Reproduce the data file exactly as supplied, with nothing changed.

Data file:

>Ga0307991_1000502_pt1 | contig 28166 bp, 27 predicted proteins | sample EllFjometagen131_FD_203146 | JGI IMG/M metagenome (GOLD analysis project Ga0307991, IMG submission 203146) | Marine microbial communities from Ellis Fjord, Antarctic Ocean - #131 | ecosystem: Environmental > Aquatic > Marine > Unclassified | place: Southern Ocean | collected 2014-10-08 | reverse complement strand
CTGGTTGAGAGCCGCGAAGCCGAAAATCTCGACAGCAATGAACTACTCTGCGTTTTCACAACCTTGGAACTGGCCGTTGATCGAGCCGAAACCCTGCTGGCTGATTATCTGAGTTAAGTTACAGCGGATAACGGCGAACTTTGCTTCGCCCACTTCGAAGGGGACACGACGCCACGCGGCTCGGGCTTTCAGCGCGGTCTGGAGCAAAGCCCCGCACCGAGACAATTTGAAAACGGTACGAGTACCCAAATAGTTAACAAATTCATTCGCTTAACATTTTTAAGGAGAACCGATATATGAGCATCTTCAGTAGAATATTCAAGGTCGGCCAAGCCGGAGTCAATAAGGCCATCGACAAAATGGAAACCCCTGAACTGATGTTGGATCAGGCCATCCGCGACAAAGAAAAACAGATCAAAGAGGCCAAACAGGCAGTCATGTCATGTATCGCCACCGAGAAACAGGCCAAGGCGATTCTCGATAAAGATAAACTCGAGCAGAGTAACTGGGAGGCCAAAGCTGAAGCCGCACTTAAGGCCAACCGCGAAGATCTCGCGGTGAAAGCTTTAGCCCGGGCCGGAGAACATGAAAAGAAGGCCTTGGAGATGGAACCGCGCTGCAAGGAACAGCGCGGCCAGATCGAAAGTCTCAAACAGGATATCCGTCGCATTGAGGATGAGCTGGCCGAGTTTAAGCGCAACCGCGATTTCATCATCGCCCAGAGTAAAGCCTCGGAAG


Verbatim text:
>Ga0307991_1000502_pt1 | contig 28166 bp, 27 predicted proteins | sample EllFjometagen131_FD_203146 | JGI IMG/M metagenome (GOLD analysis project Ga0307991, IMG submission 203146) | Marine microbial communities from Ellis Fjord, Antarctic Ocean - #131 | ecosystem: Environmental > Aquatic > Marine > Unclassified | place: Southern Ocean | collected 2014-10-08 | reverse complement strand
CTGGTTGAGAGCCGCGAAGCCGAAAATCTCGACAGCAATGAACTACTCTGCGTTTTCACAACCTTGGAACTGGCCGTTGATCGAGCCGAAACCCTGCTGGCTGATTATCTGAGTTAAGTTACAGCGGATAACGGCGAACTTTGCTTCGCCCACTTCGAAGGGGACACGACGCCACGCGGCTCGGGCTTTCAGCGCGGTCTGGAGCAAAGCCCCGCACCGAGACAATTTGAAAACGGTACGAGTACCCAAATAGTTAACAAATTCATTCGCTTAACATTTTTAAGGAGAACCGATATATGAGCATCTTCAGTAGAATATTCAAGGTCGGCCAAGCCGGAGTCAATAAGGCCATCGACAAAATGGAAACCCCTGAACTGATGTTGGATCAGGCCATCCGCGACAAAGAAAAACAGATCAAAGAGGCCAAACAGGCAGTCATGTCATGTATCGCCACCGAGAAACAGGCCAAGGCGATTCTCGATAAAGATAAACTCGAGCAGAGTAACTGGGAGGCCAAAGCTGAAGCCGCACTTAAGGCCAACCGCGAAGATCTCGCGGTGAAAGCTTTAGCCCGGGCCGGAGAACATGAAAAGAAGGCCTTGGAGATGGAACCGCGCTGCAAGGAACAGCGCGGCCAGATCGAAAGTCTCAAACAGGATATCCGTCGCATTGAGGATGAGCTGGCCGAGTTTAAGCGCAACCGCGATTTCATCATCGCCCAGAGTAAAGCCTCGGAAG